All of which helps explain why I was surprised when I got reports from Ohio this week suggesting that operations at the Red Bird West mine, the one whose shutdown was announced with such fanfare last summer, are now picking up again. "It's opened back up...they're hiring people," said Gary Parsons, a former superintendent at the mine who worked there for five years before being laid off with the announcement of the shutdown last summer. Parsons himself has not been called back, and is planning simply to retire early, but he said he had talked to several locals who were taking steps to get hired back on. He said he did not understand why, after the big headline-making closure last year, things were perking up at the mine. "I don't know what's going on," he said. "They said they was going to close the mine down."

Another former Murray employee confirmed that operations were picking back up at Red Bird West. "They've called back some hourly folks. They're definitely starting it back up," the former employee said. What explained the reversal? This former employee conjectured that presidential campaign politics may have played a role. After all, announcing the shutdown of the mine a few months before Election Day was not helpful to Obama, who dearly needed to win Ohio. "In my opinion, it was all for politics," the former Murray employee said. "It was just a show of politics to try to scare people, to get votes for [Murray's] candidate...I felt they were playing politics from day one, and they certainly didn't waste any time starting back up again."

When I reached them on the phone, Murray officials disputed that they were restarting operations at Red Bird West. The only work going on at the mine, they said, was "reclamation" required as part of any shutdown. "We're required to put things back together. We're picking up some remnants of coal, some coal that was left over, as we clean up the place," said Gary Broadbent, a senior attorney for the company. He said that there were 42 or 43 people at the mine doing this work, and while the work could go on for a few years, there would be no expansion at the mine, which at its peak employed more than 200 people. "It’s not going to be anything near what it used to be," he said. The head count "is going to stay low...We’re drawing down rather than building up...We were at 239 at our peak and now we’re down to skin and bones."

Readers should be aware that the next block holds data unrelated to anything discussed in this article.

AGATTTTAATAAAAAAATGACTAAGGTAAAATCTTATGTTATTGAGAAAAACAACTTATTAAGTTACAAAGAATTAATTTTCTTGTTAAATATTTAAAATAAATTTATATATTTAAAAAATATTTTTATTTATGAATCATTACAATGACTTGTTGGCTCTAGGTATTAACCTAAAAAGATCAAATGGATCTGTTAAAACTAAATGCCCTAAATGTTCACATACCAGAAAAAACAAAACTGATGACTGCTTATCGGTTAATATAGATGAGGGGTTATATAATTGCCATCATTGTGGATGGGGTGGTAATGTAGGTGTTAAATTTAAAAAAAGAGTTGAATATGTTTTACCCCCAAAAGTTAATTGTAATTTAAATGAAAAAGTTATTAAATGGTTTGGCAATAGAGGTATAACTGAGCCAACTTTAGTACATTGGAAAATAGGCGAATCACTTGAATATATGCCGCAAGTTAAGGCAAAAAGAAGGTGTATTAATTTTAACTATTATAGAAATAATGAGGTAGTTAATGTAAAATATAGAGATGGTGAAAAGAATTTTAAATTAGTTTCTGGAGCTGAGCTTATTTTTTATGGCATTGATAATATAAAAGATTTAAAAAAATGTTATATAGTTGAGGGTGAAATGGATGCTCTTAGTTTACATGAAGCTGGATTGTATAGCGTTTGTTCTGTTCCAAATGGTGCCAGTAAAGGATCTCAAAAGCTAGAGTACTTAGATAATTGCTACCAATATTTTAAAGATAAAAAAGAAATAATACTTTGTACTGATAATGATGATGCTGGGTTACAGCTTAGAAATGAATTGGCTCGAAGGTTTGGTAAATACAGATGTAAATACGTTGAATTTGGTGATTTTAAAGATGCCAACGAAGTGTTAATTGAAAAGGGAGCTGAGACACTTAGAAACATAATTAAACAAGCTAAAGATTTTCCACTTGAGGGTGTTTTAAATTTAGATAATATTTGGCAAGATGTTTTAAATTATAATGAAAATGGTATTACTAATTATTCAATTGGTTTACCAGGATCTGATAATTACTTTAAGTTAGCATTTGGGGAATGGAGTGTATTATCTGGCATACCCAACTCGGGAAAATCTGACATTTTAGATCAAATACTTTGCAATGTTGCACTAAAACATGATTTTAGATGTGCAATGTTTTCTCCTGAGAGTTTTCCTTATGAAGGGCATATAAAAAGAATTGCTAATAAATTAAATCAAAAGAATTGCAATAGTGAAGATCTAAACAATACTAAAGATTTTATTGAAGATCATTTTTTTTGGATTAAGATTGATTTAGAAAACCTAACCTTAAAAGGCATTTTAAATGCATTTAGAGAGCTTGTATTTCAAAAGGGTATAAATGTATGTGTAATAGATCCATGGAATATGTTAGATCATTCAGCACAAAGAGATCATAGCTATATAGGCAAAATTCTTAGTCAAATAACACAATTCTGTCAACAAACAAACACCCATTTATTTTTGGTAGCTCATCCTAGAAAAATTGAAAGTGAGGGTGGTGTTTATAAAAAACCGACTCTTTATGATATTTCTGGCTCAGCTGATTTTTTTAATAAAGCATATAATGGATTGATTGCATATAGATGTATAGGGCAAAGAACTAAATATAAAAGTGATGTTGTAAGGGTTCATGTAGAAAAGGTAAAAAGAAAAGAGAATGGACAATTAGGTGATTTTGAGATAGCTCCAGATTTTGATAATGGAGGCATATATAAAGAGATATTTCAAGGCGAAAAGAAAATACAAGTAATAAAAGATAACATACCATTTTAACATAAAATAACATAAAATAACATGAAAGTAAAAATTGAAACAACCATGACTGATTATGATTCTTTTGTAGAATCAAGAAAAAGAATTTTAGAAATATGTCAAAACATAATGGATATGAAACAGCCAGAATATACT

Still, the company's current account would appear to be at variance with the announcement last summer, when Broadbent said that the mine would "gradually be closed through late September or early October," with no mention of a possibly years-long reclamation project. After all, if the head count was really dropping from only 56 to 43, odds are the move would not have made the headlines it did.

Regardless of just what's behind the activity at Red Bird Mine, it is welcome news in Brilliant, a small town on the banks of the Ohio River. Jason Canestraro, service manager at Southern Equipment, another employer in town, lives just adjacent to the mine and had noticed more trucks going in and out of late. "If it's jobs, it's great," he said.

Addendum, January 24: A former Murray employee in Utah informs me that people are being hired back at the Murray operations there, too, just a couple months after the big post-election layoffs. The former employee said about 25 had recently been hired back on. Murray officials demurred when asked about any uptick in activity at the Utah or Illinois mines where the post-election layoffs occurred. "I'm not intimately involved with the hiring or firing of employees," said Broadbent.

Follow me on Twitter @AlecMacGillis